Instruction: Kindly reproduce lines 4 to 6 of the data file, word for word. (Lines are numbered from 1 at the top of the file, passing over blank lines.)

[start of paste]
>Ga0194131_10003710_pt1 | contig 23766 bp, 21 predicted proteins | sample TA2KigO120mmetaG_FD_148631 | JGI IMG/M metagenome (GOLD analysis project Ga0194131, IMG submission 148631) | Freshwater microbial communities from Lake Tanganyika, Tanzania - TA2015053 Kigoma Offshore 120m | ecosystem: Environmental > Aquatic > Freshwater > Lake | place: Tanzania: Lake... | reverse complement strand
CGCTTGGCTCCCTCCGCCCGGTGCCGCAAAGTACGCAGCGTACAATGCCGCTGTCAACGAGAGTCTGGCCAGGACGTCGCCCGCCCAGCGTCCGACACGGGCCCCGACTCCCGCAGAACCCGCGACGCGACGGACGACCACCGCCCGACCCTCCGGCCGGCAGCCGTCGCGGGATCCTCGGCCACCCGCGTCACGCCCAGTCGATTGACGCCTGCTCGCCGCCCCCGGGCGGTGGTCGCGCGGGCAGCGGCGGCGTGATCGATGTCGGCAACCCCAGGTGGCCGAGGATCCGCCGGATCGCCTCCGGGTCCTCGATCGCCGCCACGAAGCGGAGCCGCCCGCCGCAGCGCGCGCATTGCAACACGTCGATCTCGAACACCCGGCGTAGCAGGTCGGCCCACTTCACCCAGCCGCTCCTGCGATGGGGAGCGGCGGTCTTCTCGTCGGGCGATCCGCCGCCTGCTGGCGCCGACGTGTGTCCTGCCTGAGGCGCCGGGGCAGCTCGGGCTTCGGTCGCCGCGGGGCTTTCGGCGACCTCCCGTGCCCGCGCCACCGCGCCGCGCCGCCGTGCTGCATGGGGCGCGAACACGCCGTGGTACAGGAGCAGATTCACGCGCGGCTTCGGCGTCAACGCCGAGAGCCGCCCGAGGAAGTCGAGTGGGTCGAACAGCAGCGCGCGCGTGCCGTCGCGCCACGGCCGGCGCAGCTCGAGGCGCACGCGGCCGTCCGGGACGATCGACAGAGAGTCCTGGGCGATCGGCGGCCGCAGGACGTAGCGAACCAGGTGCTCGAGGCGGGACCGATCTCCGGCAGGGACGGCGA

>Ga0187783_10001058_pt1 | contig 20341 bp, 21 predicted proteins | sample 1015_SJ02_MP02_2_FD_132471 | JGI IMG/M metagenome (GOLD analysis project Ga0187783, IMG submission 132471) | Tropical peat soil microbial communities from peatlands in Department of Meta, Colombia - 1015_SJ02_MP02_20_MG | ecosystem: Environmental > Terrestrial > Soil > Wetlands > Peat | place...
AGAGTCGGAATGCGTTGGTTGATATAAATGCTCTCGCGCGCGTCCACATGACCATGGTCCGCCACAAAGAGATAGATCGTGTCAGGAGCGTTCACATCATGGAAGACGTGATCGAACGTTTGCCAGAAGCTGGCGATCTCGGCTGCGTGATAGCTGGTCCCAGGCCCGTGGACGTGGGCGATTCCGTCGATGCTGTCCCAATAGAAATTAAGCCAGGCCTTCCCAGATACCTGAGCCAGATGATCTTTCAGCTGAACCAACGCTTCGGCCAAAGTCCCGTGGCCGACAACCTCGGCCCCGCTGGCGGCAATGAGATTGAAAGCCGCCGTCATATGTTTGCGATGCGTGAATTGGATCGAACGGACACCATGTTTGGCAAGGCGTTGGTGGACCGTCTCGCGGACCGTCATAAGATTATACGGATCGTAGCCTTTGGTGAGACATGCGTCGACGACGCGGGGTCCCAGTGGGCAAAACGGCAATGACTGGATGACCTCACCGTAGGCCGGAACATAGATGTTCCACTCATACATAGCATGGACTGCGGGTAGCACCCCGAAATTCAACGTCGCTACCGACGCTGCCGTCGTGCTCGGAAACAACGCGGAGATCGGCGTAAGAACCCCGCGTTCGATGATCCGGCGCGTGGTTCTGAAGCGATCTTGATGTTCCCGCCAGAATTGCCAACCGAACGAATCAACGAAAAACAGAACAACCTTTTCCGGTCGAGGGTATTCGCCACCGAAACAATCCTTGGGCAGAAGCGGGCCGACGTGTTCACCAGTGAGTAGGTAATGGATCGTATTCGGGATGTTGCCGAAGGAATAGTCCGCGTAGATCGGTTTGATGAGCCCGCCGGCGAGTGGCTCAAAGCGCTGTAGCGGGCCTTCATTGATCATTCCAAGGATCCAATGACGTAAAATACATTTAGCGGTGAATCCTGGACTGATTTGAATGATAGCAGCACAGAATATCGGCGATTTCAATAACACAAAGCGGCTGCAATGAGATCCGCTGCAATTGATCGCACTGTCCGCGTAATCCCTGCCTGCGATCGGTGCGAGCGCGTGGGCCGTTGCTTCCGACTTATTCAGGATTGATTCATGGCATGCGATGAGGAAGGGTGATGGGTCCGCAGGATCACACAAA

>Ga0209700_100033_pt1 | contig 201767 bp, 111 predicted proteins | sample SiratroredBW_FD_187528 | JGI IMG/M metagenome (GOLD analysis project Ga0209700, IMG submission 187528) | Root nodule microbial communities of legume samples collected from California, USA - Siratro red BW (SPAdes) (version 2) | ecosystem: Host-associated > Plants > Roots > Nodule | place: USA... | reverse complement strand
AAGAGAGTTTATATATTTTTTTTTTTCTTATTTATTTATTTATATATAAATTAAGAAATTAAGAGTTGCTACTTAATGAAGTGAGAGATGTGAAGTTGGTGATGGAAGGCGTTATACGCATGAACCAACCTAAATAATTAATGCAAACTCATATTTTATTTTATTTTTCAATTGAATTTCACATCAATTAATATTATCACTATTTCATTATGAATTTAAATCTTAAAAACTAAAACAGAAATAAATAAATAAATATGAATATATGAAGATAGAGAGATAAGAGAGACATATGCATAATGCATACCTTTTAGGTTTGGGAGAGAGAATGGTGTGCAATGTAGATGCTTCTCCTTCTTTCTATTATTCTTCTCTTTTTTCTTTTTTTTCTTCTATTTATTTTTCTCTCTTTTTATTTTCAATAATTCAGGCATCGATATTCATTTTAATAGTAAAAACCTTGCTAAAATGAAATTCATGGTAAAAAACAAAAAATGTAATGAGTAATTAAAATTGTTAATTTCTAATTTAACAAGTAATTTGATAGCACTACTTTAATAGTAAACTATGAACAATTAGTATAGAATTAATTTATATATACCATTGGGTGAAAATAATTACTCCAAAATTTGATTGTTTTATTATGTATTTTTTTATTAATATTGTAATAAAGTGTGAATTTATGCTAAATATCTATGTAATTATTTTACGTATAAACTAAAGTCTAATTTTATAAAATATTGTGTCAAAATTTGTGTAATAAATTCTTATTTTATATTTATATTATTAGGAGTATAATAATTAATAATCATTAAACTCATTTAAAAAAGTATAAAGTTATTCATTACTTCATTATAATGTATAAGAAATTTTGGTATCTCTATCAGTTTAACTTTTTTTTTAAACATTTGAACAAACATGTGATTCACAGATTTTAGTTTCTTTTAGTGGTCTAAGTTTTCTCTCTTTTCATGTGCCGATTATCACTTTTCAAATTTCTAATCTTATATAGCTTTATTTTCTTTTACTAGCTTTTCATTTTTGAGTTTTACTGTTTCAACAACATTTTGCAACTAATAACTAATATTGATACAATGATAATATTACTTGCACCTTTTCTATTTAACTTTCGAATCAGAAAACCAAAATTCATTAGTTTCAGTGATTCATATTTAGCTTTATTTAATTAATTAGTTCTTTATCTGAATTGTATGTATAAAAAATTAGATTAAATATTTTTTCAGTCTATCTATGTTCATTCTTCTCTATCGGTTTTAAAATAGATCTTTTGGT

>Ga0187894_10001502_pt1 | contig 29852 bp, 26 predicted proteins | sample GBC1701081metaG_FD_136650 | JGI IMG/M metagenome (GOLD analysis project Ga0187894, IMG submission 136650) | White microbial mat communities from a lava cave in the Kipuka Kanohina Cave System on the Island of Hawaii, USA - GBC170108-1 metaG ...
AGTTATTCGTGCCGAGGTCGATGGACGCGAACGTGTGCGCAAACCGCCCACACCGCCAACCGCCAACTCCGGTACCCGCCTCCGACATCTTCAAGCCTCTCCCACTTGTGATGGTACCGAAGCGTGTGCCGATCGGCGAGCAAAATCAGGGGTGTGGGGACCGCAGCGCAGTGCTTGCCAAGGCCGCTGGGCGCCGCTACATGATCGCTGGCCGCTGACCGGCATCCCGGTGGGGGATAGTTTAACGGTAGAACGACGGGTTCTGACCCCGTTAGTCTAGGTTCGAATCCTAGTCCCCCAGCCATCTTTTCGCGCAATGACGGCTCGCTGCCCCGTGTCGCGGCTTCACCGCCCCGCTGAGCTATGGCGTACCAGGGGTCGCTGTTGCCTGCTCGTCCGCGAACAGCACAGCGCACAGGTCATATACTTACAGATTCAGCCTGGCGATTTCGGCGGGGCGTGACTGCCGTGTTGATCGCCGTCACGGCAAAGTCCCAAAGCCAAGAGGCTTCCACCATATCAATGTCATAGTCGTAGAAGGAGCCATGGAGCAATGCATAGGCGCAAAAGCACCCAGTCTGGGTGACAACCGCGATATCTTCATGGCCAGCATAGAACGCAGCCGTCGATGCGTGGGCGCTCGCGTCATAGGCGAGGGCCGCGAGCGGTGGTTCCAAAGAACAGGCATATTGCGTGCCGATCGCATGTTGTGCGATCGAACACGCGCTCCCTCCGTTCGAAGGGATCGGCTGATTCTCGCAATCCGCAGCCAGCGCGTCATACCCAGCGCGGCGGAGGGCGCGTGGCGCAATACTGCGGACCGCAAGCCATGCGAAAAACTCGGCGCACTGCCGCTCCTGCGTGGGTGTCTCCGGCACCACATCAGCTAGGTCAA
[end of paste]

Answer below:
AGAGTCGGAATGCGTTGGTTGATATAAATGCTCTCGCGCGCGTCCACATGACCATGGTCCGCCACAAAGAGATAGATCGTGTCAGGAGCGTTCACATCATGGAAGACGTGATCGAACGTTTGCCAGAAGCTGGCGATCTCGGCTGCGTGATAGCTGGTCCCAGGCCCGTGGACGTGGGCGATTCCGTCGATGCTGTCCCAATAGAAATTAAGCCAGGCCTTCCCAGATACCTGAGCCAGATGATCTTTCAGCTGAACCAACGCTTCGGCCAAAGTCCCGTGGCCGACAACCTCGGCCCCGCTGGCGGCAATGAGATTGAAAGCCGCCGTCATATGTTTGCGATGCGTGAATTGGATCGAACGGACACCATGTTTGGCAAGGCGTTGGTGGACCGTCTCGCGGACCGTCATAAGATTATACGGATCGTAGCCTTTGGTGAGACATGCGTCGACGACGCGGGGTCCCAGTGGGCAAAACGGCAATGACTGGATGACCTCACCGTAGGCCGGAACATAGATGTTCCACTCATACATAGCATGGACTGCGGGTAGCACCCCGAAATTCAACGTCGCTACCGACGCTGCCGTCGTGCTCGGAAACAACGCGGAGATCGGCGTAAGAACCCCGCGTTCGATGATCCGGCGCGTGGTTCTGAAGCGATCTTGATGTTCCCGCCAGAATTGCCAACCGAACGAATCAACGAAAAACAGAACAACCTTTTCCGGTCGAGGGTATTCGCCACCGAAACAATCCTTGGGCAGAAGCGGGCCGACGTGTTCACCAGTGAGTAGGTAATGGATCGTATTCGGGATGTTGCCGAAGGAATAGTCCGCGTAGATCGGTTTGATGAGCCCGCCGGCGAGTGGCTCAAAGCGCTGTAGCGGGCCTTCATTGATCATTCCAAGGATCCAATGACGTAAAATACATTTAGCGGTGAATCCTGGACTGATTTGAATGATAGCAGCACAGAATATCGGCGATTTCAATAACACAAAGCGGCTGCAATGAGATCCGCTGCAATTGATCGCACTGTCCGCGTAATCCCTGCCTGCGATCGGTGCGAGCGCGTGGGCCGTTGCTTCCGACTTATTCAGGATTGATTCATGGCATGCGATGAGGAAGGGTGATGGGTCCGCAGGATCACACAAA

>Ga0209700_100033_pt1 | contig 201767 bp, 111 predicted proteins | sample SiratroredBW_FD_187528 | JGI IMG/M metagenome (GOLD analysis project Ga0209700, IMG submission 187528) | Root nodule microbial communities of legume samples collected from California, USA - Siratro red BW (SPAdes) (version 2) | ecosystem: Host-associated > Plants > Roots > Nodule | place: USA... | reverse complement strand
AAGAGAGTTTATATATTTTTTTTTTTCTTATTTATTTATTTATATATAAATTAAGAAATTAAGAGTTGCTACTTAATGAAGTGAGAGATGTGAAGTTGGTGATGGAAGGCGTTATACGCATGAACCAACCTAAATAATTAATGCAAACTCATATTTTATTTTATTTTTCAATTGAATTTCACATCAATTAATATTATCACTATTTCATTATGAATTTAAATCTTAAAAACTAAAACAGAAATAAATAAATAAATATGAATATATGAAGATAGAGAGATAAGAGAGACATATGCATAATGCATACCTTTTAGGTTTGGGAGAGAGAATGGTGTGCAATGTAGATGCTTCTCCTTCTTTCTATTATTCTTCTCTTTTTTCTTTTTTTTCTTCTATTTATTTTTCTCTCTTTTTATTTTCAATAATTCAGGCATCGATATTCATTTTAATAGTAAAAACCTTGCTAAAATGAAATTCATGGTAAAAAACAAAAAATGTAATGAGTAATTAAAATTGTTAATTTCTAATTTAACAAGTAATTTGATAGCACTACTTTAATAGTAAACTATGAACAATTAGTATAGAATTAATTTATATATACCATTGGGTGAAAATAATTACTCCAAAATTTGATTGTTTTATTATGTATTTTTTTATTAATATTGTAATAAAGTGTGAATTTATGCTAAATATCTATGTAATTATTTTACGTATAAACTAAAGTCTAATTTTATAAAATATTGTGTCAAAATTTGTGTAATAAATTCTTATTTTATATTTATATTATTAGGAGTATAATAATTAATAATCATTAAACTCATTTAAAAAAGTATAAAGTTATTCATTACTTCATTATAATGTATAAGAAATTTTGGTATCTCTATCAGTTTAACTTTTTTTTTAAACATTTGAACAAACATGTGATTCACAGATTTTAGTTTCTTTTAGTGGTCTAAGTTTTCTCTCTTTTCATGTGCCGATTATCACTTTTCAAATTTCTAATCTTATATAGCTTTATTTTCTTTTACTAGCTTTTCATTTTTGAGTTTTACTGTTTCAACAACATTTTGCAACTAATAACTAATATTGATACAATGATAATATTACTTGCACCTTTTCTATTTAACTTTCGAATCAGAAAACCAAAATTCATTAGTTTCAGTGATTCATATTTAGCTTTATTTAATTAATTAGTTCTTTATCTGAATTGTATGTATAAAAAATTAGATTAAATATTTTTTCAGTCTATCTATGTTCATTCTTCTCTATCGGTTTTAAAATAGATCTTTTGGT